“God, which knowest us to be set in the midst of so many and great dangers, that for man’s frailness we cannot always stand uprightly; Grant to us the health of body and soul that all those things which we suffer for sin, by thy help we may well pass and overcome; through Christ our Lord.”
Archive for January 2011
A few thoughts on singing, and particularly singing in the church, prompted by a second listen to Volume 88 of the Mars Hill Audio Journal:
First, most people would agree that singing is a form of culture; but what we mean by “culture” has evolved dramatically in the last half-century, which in turn has changed the way we think about singing. In older usage, a culture was a set of traditions and forms among a particular people with a distinctive history; in more recent usage, culture is largely a conglomerate of consumable products (“pop culture” means basically stuff that is popular, i.e., what sells). Bach’s music, for example, was part of a Western culture that predated and outlived him; Bono’s performances are part of marketable culture driven by consumer demand. Celtic folk music was once an expression of a people and their history, the sort of thing one would find played and sung by the locals at a pub in a certain part of the world; Dropkick Murphys are “one of the best-known rock bands in the world, thanks in part to their ability to tap into the working-class and sports fan culture that permeates Boston and the New England area but even more so due to their reputation for phenomenal live shows” (this from their official website). The band has taken something from what was once a culture (in the older sense of the word) and gainfully commodified it for the international market (i.e., placed it in the conglomerate of pop “culture”).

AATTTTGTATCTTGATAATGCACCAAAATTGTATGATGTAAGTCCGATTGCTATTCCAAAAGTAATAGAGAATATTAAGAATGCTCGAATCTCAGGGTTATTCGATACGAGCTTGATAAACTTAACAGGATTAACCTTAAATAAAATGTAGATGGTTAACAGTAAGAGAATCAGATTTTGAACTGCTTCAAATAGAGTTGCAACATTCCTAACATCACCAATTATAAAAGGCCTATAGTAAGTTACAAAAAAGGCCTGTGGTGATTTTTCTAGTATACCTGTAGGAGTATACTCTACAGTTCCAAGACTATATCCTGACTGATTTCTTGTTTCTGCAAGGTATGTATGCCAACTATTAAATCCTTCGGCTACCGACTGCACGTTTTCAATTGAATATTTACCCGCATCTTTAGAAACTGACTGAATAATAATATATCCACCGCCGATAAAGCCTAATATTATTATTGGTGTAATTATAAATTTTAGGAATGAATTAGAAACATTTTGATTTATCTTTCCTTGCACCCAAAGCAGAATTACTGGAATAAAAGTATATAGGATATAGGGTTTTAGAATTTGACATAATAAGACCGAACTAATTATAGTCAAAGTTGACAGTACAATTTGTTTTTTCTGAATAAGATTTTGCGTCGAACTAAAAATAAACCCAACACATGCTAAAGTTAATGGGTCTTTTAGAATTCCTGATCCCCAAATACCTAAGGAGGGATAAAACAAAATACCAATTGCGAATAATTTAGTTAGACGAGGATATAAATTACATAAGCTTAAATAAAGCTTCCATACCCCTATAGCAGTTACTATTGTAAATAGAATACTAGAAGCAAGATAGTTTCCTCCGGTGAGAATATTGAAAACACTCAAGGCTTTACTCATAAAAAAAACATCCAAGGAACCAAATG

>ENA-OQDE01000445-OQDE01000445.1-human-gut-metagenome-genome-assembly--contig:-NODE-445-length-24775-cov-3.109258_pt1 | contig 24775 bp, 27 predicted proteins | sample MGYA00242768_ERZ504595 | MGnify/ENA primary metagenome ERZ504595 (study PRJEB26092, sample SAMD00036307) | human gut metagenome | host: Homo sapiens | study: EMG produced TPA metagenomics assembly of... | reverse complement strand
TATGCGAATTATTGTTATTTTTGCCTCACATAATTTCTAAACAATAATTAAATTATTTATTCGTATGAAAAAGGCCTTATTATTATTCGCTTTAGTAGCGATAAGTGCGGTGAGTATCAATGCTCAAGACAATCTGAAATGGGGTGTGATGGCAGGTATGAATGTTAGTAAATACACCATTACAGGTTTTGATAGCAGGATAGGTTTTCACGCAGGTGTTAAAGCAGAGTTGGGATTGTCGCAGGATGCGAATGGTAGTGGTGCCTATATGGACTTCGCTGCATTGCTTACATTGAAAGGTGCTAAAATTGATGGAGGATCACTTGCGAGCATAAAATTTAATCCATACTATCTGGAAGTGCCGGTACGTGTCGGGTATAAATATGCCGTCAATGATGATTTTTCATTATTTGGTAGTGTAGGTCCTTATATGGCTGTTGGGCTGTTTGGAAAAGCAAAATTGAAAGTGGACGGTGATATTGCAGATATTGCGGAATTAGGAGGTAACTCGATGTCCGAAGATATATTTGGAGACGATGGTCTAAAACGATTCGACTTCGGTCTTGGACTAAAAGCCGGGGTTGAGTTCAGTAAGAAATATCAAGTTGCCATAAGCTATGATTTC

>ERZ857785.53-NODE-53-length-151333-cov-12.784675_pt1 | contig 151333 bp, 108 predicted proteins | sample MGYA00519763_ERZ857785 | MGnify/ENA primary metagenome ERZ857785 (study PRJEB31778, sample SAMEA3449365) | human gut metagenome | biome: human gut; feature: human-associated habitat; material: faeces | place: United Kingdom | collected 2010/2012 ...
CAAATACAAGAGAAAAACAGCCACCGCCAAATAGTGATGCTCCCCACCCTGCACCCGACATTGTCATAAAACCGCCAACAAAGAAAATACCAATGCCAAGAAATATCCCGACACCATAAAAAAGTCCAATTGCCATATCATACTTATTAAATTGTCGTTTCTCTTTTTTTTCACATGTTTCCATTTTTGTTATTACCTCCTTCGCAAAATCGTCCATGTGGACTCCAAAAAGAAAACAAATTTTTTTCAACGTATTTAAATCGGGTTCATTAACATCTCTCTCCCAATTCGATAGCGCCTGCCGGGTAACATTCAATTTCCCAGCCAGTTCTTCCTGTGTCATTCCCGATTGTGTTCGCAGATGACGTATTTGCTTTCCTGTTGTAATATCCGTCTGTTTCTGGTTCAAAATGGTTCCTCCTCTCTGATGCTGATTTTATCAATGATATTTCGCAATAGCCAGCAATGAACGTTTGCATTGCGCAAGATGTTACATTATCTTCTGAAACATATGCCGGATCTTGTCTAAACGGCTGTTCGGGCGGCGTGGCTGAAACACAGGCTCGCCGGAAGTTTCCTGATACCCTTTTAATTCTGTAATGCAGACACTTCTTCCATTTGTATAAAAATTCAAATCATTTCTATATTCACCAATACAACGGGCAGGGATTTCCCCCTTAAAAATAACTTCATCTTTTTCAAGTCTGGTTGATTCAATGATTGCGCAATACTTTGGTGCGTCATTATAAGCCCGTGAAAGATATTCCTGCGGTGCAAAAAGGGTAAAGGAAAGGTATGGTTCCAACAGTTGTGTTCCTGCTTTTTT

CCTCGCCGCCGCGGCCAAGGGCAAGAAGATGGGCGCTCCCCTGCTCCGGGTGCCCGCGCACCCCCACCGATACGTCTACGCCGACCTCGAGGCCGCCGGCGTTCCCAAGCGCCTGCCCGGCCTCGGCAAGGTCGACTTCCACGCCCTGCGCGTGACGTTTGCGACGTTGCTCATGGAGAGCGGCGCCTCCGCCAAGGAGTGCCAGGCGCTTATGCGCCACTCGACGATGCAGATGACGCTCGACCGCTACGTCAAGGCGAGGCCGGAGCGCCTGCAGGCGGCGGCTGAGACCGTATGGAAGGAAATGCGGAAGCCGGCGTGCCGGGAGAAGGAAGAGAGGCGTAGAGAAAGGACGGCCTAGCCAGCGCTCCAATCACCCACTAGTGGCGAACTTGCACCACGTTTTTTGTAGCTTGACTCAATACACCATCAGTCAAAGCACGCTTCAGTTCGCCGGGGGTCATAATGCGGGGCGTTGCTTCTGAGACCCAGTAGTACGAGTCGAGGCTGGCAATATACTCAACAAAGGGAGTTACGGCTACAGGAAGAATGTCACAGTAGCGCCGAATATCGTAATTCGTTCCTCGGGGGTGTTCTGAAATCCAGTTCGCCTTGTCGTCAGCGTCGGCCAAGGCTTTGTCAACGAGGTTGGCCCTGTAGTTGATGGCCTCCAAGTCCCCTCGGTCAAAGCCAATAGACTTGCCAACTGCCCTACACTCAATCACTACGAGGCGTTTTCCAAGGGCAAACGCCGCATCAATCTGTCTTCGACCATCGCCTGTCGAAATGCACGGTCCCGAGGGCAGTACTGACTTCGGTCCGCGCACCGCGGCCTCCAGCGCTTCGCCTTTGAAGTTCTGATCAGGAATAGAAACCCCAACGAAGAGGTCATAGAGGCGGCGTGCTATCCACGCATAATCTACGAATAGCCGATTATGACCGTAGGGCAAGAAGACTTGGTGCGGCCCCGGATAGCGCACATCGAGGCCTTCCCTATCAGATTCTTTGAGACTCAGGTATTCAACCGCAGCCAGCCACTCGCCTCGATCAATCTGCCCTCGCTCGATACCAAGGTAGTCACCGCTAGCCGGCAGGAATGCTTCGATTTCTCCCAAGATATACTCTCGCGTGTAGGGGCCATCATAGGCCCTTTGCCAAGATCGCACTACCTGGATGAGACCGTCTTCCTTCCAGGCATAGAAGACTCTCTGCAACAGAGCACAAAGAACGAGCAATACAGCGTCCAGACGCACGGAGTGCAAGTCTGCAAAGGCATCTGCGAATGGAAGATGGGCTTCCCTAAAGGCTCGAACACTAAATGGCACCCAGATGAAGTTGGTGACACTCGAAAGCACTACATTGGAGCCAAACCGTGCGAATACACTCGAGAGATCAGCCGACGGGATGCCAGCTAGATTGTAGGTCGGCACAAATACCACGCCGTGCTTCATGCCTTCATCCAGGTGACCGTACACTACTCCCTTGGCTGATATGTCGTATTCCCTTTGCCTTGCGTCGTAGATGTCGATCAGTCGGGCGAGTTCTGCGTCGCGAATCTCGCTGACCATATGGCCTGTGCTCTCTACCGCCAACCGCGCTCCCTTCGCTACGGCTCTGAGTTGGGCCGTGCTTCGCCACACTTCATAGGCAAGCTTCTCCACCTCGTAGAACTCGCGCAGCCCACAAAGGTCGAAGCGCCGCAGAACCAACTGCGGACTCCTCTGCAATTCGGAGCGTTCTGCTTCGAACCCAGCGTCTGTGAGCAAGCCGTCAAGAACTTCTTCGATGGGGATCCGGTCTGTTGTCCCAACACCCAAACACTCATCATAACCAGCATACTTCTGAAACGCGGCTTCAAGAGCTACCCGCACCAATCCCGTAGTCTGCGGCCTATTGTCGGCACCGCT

Second, in the older understanding of a culture, singing was not predominately a spectator sport; it was not mostly something a crowd watched while a few performed. Rather, a culture had its songs, and the people in that culture sang them, together. This was true of the biblical Hebrews (e.g., Ps 137:3–4), it is true today in many cultures of the southern hemisphere, and it was true not long ago in the United States (one thinks of the forgotten genre of songs called Americana).
These are my observations, for which no one else is to be blamed; but now let me assume their validity and apply them to the church.
When the average North American evangelical thinks of singing in worship, he or she thinks in the idiom of popular “culture,” that is, he or she thinks as a consumer. This is true not only of worshippers who expect to watch and listen to a praise band up front (whether such a spectator event qualifies as “worship” in any biblical sense of the word is a question I will not pause to address here); it is true also of those who expect to participate in congregational singing. The driving issue is whether “I like” this or that song, whether this music suits my tastes and meets my needs/wants. But we think this way about music and song because we think this way about culture in general. What is really radical to us is the idea that we should embrace certain songs – that we should learn not only to sing them, but also to love them – because they are a part of a culture to which we are coming (or better, in which we find ourselves) as God’s people. The Psalms are the songs of “our people,” and so we should love them, and sing them. Christians in the Reformation tradition are part of a heritage, a culture, that has bequeathed to us a wonderful corpus of music, and we should be learning it (not to mention songs of Christendom predating the Reformation, and some of much later origin). If we were honest, however, this makes about as much sense to us as the idea that we should sing certain songs because they are “American.” Says who? What if I don’t like these songs? It doesn’t fit our sovereignty complex with respect to “our” music. Who has the right to tell us what we must listen to, or what we must sing?